However, this perspective ignores various issues with volunteering, including the treatment of volunteers as free labour and the stresses placed on volunteers. In this blog post, I provide an overview of this darker side of volunteering, drawing on research conducted with a Scout group in northern England.

“many volunteers find themselves stressed and burnt out”

Leaders in the Scout association give their time freely, motivated by various factors, including enjoying scouting, giving something back (both to the local community and to a system volunteers have been part of as youths) and ensuring the “service” is available for their children. However, despite these laudable motivations, many volunteers find themselves stressed and burnt out by the demands placed on their time.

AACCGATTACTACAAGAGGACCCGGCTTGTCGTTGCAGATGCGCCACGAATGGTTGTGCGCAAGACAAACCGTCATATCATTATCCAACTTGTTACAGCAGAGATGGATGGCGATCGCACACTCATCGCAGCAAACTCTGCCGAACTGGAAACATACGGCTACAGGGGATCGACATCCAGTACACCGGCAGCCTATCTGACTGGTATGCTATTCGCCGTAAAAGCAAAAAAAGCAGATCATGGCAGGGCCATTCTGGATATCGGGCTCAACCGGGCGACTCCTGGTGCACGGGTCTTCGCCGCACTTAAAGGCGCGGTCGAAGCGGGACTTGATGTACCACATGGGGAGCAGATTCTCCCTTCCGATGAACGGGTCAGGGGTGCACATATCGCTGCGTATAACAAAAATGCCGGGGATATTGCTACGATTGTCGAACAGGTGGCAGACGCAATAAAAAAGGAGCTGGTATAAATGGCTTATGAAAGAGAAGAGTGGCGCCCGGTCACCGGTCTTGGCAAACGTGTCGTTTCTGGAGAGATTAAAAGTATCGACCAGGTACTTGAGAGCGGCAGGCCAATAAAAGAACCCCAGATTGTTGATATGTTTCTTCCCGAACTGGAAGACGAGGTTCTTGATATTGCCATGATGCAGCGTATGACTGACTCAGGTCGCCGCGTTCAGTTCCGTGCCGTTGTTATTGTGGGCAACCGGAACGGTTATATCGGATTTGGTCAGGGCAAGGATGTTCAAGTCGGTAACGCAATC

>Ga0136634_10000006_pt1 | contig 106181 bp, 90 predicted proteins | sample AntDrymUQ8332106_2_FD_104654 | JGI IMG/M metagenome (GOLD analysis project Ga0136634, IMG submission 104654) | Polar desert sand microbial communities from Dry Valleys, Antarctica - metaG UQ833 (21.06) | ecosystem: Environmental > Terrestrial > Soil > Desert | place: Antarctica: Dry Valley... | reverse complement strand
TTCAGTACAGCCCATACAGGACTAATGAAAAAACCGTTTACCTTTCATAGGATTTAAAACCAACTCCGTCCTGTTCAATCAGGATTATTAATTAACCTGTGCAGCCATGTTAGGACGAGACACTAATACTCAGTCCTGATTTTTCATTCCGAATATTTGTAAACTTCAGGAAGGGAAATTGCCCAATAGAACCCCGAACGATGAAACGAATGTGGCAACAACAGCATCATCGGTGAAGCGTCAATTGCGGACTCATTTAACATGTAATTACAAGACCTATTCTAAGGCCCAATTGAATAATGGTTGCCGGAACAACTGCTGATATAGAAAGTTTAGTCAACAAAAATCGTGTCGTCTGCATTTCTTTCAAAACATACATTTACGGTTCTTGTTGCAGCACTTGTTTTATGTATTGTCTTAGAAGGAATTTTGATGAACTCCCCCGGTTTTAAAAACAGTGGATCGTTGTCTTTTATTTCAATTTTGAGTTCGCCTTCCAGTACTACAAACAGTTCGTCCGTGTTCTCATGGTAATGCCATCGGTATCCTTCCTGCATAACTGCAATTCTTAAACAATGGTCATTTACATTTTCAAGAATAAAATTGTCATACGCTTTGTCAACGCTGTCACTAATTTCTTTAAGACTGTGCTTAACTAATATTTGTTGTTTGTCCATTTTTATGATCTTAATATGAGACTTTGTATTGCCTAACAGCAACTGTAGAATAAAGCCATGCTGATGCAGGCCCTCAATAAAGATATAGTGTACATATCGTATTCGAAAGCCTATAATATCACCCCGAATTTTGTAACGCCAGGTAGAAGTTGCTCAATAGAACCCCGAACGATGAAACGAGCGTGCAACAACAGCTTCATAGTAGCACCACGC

Once they are involved with the organisation, they know how much needs to be done and therefore end up putting in more work than is necessarily healthy in the long-term. They become entwined in a system that drains their free time, a problem exasperated by a neoliberal political system which leaves individuals scant leisure time in which to volunteer and treats volunteers as free labour, in this case as free childcare at evenings and occasional weekends.

Personal experiences